SAP reported robust revenue and profits for the most recent quarter, but competitive pressures and an Oracle lawsuit could darken its horizon.
SAP reported robust revenue and profits for third-quarter
2010, although competitive challenges and an upcoming lawsuit with Oracle both
cloud what would otherwise be a crystal-clear story of economic recovery.
SAP reported quarterly software and software-related service
revenues of $3.19 billion, a 20 percent increase over the same quarter in 2009.
After-tax profits reached $690 million, representing a year-over-year rise of
12 percent. The company reported growth in the United States, Asia, Europe and Latin
"We saw a good mix of revenues among small, midsized and
large enterprises, and we had an increase in deal volume," Werner Brandt, CFO
of SAP, wrote
in an Oct. 27 statement
. "On the product side, Business Analytics remains a
top priority among our customers and continues to be a principal growth
However, SAP's earnings statement noted increased costs
associated with the company's Oracle lawsuit, as well as "acquisition-related
charges" related to Sybase. SAP's
$5.8 billion acquisition of Sybase
, announced May 12, was widely seen as a way
for the company to expand its mobile offerings and stay competitive via new
revenue streams; it marked SAP's largest purchase since its $6.7 billion
takeover of business intelligence software producer BusinessObjects in 2008.
SAP has seen a rise in revenues of late, as businesses begin
to spend more heavily on IT in the wake of a massive global recession. But the
company's competitors, including Microsoft and Oracle, have also used the
brightening enterprise landscape to aggressively push their own
products-pressuring SAP to sign new customers and buttress its existing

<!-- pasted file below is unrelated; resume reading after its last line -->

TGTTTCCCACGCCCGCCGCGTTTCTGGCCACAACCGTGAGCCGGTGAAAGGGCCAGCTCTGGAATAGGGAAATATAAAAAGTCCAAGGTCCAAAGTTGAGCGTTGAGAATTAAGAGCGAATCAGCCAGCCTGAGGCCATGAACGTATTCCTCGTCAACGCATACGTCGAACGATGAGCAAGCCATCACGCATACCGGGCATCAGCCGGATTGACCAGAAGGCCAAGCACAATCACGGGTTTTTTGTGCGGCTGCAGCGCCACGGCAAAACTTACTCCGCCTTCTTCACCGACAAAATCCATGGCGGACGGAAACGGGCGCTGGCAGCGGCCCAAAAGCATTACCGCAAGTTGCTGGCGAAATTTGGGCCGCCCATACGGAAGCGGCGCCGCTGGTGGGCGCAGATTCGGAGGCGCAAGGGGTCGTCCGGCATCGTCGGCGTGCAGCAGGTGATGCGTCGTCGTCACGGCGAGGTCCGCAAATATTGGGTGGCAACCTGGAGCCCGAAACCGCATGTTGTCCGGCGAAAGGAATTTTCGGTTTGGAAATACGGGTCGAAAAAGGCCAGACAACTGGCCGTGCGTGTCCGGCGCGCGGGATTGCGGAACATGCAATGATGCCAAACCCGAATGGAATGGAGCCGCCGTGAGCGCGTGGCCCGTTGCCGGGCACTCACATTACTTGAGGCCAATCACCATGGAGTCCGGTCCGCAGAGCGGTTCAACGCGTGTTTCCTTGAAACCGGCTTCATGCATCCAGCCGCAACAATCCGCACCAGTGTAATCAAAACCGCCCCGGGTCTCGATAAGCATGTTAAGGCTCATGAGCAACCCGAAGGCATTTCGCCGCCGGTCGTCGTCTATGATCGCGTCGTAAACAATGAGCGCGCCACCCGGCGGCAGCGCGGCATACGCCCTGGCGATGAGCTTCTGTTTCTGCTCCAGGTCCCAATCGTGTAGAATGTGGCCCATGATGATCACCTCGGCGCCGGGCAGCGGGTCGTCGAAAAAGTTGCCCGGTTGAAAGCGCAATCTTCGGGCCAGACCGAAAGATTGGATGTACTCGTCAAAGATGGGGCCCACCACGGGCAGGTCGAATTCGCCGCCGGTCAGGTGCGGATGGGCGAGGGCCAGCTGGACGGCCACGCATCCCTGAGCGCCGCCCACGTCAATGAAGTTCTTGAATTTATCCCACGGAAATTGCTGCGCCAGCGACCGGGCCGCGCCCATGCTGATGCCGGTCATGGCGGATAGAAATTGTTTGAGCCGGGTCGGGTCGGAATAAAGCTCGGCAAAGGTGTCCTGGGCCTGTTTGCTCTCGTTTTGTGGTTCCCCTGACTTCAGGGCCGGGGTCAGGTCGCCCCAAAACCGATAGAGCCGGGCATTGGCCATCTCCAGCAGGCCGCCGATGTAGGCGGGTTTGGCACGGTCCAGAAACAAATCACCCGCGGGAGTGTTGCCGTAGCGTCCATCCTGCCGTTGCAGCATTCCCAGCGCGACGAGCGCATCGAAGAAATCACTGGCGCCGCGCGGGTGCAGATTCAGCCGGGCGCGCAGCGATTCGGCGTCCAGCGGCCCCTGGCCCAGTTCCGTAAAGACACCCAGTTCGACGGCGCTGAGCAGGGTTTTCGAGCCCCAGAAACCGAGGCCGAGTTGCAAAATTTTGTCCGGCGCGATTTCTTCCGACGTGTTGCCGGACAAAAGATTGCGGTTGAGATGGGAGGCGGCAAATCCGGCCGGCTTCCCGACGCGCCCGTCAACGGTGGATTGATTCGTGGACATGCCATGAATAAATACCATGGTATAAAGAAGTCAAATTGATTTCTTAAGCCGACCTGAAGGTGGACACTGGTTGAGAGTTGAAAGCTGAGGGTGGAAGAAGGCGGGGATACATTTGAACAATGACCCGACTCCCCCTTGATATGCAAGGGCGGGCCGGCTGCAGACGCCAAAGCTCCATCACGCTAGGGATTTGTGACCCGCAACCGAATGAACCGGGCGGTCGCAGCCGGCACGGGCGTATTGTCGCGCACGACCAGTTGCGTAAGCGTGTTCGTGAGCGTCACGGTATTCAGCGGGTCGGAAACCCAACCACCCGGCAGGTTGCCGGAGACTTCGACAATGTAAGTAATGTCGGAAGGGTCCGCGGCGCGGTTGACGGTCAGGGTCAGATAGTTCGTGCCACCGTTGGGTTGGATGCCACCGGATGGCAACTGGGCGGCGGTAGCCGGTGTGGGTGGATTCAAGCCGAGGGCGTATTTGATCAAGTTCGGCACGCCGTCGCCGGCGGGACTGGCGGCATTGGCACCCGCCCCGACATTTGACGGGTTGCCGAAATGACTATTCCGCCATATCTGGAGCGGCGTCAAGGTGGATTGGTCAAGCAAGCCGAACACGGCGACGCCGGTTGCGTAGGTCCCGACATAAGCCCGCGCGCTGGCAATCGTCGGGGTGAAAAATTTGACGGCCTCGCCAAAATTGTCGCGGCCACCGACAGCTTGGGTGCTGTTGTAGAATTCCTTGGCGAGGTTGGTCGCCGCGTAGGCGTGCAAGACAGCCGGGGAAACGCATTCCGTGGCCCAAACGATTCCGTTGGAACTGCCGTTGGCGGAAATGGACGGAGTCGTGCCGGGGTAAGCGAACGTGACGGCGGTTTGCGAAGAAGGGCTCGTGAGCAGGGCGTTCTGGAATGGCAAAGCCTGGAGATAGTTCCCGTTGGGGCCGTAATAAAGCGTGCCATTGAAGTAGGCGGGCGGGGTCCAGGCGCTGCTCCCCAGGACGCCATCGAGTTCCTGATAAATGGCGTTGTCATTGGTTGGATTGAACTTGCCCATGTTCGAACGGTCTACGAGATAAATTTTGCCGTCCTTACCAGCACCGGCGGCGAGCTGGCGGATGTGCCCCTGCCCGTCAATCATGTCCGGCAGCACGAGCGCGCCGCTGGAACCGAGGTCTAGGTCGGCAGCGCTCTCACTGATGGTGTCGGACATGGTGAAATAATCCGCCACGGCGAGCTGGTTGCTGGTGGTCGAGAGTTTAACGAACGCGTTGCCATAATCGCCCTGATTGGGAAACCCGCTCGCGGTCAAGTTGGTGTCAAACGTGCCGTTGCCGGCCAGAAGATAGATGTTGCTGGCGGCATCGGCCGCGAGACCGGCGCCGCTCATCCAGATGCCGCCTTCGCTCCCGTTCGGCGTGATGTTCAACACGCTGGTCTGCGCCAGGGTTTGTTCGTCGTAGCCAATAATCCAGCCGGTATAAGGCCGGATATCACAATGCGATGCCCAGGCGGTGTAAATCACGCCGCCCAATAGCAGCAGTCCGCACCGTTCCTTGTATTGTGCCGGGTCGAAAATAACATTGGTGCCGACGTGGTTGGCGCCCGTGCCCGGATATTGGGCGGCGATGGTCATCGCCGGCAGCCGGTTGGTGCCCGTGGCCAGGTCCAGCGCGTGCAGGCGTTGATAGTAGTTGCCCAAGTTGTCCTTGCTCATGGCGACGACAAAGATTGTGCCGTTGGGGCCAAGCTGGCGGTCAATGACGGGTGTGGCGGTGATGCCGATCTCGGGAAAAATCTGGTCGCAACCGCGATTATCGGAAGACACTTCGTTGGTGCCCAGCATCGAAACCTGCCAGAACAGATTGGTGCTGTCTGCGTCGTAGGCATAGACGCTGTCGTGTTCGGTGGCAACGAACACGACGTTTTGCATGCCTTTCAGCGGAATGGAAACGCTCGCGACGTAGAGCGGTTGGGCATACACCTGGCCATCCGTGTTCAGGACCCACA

"The experience we have gained with our more than 100,000
customers over many years tells us that they want choice, openness and
innovation from their technology partners," Jim Hagemann Snabe, co-CEO of SAP,
wrote in an Oct. 27 statement. "The opposite seems to be happening as more
technology companies want to lock in their customers to a single vendor on one
proprietary technology stack."
That backhanded swipe seems directly aimed at SAP competitor
Oracle, whose corporate strategy revolves around consolidating enterprise IT
SAP and Oracle find themselves locked in a vicious lawsuit,
with the latter claiming that SAP subsidiary TomorrowNow stole its software
documentation and confidential material via unauthorized access to a customer
support Website. For its part, SAP claims it never saw Oracle's data, although
it did acknowledge the illegal downloads taking place.
In a motion filed Oct. 22, SAP's
lawyers asked a federal judge for a gag order on Oracle
Oracle CEO Larry Ellison issued an Oct. 26 statement accusing Leo Apotheker,
SAP's former CEO, of "overseeing an industrial espionage scheme centering on
the repeated theft of massive amounts of Oracle's software."
Ellison used that statement to broadside another major
competitor, Hewlett-Packard. "I don't think [HP chairman] Ray Lane wants to
risk Leo Apotheker testifying under oath as to why he allowed the theft of
Oracle's property to continue for eight months after he was made sole CEO of
SAP," he wrote. "I hope I'm wrong, but my guess is that HP's new chairman, Mr.
Lane, will keep HP's new CEO, Mr. Apotheker, far, far away from the courthouse
until the trial is over."
The trial is expected to begin Nov. 1.